"Since the sense of aliveness and humanness that comes from loving includes a vulnerability to pain, only those who are capable of risking pain can experience joy. Emotional health is not the absence of pain. It is the capacity to bear painful feelings when they occur, without letting them stop us from loving others and continuing to feel worthy of love ourselves. A person can expose himself to the vulnerability of loving another person only if he has enough self-esteem to protect himself from the devastation he would suffer if that love were not reciprocated. He cannot afford to give to another the love which he cannot give himself. If he has taken the chance and lost, the results can be immediately and devastatingly lethal, to others and to himself. Without love (by which I mean here love for oneself), the self collapses, the soul dies, the psyche goes to hell. Men will quickly and ferociously attack others, even kill them, if they think it will prevent their own souls from being murdered. What they immediately discover when they commit a violent act, however, is that this strategy is self-defeating. And that is why so many murderers finally decide to end their own lives as well."

*In other words, to love something or someone is to enjoy it, or him, or her. and where there is joy, there is love. Conversely, where there is no love, there is no joy (this is the condition called hell, in theological language). And the cause of lovelessness (the incapacity for love) is joylessness (in incapacity for joy); and vice versa. The chief causes of the incapacity for love and joy are shame (the lack of self-love, which inhibits love of others, and stimulates hatred toward them, and fear of them, instead); and guilt (the presence of self-hate, which inhibits self-love, and stimulates fear and condemnation of one's own hostile and destructive impulses and wishes). Among the clinical and behaviorial syndromes caused by shame are paranoia, narcissism, sociopathy, selfishness, sadism, and revenge; whereas guilt causes, among other things, depression, penance, self-punishment, self-sacrifice, martyrdom, and masochism.

pg 214: "We need to "change our attitudes toward taking care of each other, instead of regarding it as shameful if men have a need to be helped by each other (and, more shameful yet, by women)."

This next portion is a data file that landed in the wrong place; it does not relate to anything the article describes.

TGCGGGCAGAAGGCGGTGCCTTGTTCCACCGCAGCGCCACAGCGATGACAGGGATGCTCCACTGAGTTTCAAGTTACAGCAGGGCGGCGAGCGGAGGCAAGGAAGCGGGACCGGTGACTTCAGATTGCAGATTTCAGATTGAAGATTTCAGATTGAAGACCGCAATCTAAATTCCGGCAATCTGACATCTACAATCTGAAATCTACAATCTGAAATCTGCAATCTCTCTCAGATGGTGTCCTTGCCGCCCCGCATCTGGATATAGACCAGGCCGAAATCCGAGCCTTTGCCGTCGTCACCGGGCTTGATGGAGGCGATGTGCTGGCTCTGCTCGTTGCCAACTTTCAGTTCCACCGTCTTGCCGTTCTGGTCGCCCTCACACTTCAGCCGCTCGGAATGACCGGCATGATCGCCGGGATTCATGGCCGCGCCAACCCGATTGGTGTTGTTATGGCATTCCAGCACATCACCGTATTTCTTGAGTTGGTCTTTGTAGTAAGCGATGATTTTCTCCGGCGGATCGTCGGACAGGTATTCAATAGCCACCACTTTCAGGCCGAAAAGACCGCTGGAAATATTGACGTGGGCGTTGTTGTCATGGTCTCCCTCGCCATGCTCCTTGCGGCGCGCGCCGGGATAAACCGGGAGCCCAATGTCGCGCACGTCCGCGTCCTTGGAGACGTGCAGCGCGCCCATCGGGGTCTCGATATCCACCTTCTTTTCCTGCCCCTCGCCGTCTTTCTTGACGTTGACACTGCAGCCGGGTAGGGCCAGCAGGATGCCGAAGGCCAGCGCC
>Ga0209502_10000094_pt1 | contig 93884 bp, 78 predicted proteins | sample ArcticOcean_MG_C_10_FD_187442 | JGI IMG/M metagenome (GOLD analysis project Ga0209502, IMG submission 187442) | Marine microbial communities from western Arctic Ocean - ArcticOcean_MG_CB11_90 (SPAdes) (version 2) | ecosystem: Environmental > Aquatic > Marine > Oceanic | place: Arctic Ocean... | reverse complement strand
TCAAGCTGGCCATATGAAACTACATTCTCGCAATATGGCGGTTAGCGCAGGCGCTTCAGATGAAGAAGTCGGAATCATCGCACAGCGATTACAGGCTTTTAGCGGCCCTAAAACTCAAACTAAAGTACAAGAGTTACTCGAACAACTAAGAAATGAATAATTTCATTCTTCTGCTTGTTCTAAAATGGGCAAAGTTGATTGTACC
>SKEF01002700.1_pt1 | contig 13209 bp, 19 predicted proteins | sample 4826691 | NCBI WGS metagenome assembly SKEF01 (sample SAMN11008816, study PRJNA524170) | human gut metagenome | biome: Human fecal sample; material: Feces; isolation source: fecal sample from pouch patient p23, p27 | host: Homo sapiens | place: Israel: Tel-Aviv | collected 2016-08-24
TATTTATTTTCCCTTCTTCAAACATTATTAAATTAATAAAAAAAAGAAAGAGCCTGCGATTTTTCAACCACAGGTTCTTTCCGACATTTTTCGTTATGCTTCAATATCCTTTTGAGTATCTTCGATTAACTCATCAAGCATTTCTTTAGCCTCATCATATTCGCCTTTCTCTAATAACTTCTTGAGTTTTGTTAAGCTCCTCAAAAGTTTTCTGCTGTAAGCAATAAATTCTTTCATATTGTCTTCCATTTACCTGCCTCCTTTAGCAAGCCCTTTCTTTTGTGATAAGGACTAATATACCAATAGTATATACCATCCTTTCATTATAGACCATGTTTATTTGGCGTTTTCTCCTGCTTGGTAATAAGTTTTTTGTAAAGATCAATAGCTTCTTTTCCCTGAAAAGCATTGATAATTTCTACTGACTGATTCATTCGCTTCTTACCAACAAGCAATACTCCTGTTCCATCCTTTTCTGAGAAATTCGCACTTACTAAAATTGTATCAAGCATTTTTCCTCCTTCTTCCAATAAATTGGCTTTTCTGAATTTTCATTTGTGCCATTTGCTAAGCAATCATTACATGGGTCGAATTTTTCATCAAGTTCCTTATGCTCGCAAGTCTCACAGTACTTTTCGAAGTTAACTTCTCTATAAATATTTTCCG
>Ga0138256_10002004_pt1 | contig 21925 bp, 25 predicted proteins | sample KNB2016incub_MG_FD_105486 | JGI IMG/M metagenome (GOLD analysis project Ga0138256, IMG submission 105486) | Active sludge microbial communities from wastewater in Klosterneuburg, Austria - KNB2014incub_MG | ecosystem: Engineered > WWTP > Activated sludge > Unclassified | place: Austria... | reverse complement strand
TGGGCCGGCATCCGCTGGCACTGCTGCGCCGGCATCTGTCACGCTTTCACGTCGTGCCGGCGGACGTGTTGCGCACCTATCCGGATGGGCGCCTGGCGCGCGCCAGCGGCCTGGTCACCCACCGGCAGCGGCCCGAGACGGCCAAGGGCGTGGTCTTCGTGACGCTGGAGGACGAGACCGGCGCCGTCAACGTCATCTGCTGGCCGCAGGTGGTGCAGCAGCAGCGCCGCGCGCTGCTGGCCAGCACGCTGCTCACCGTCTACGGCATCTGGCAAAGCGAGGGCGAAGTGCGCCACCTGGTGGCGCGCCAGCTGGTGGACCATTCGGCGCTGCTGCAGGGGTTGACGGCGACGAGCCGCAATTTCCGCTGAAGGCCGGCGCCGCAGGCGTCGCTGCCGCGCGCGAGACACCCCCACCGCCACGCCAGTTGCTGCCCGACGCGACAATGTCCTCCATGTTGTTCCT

pg 234: "But--and this is the crux of the matter--this same emotion, shame, that motivates the ambition, activity, and need for achievement that is necessary for the creation of civilization also motivates violence. "

Other related quotes:

"What is hell...... it is the suffering of being unable to love." as put by Father Zossima in F. Dostoevsky's: The Brothers Karamazov (I,VI.3.i)

"The deadliest form of violence is poverty." Gandhi

"Mankind takes no notice of him. He rambles and wanders unheeded. In the midst of a crowd; at church; in the market . . . he is in as much obscurity as he would be in a garret or a cellar. He is not disapproved, censured, or reproached; he is only not seen. . . . To be wholly overlooked, and know it, are intolerable." as noted by John Adams on impoverished individuals, from: Discourses on Davila, Works (Boston: Little Brown, 1851) Vol VI, pp. 239-49.

"Moral poverty is the poverty of being without loving, capable, responsible adults who teach you right from wrong; the poverty of being without parents and other authorities who habituate you to feel joy at other's joy, pain at others' pain, satisfaction when you do right, remorse when you do wrong; the poverty of growing up in the virtual absence of people who teach morality by their own everyday example and who insist that you follow suit. In the extreme, moral poverty is the poverty of growing up severely abused and neglected at the hands of deviant, delinquent, or criminal adults." quoted from Body Count, by William J. Bennett, John J. DiIulio, Jr., & John P. Walters, Simon & Shuster (1996) Pg 56:

Last updated May 23, 1997

Copyright © 1997 by Duen Hsi Yen, All rights reserved.

E-mail: yen@noogenesis.com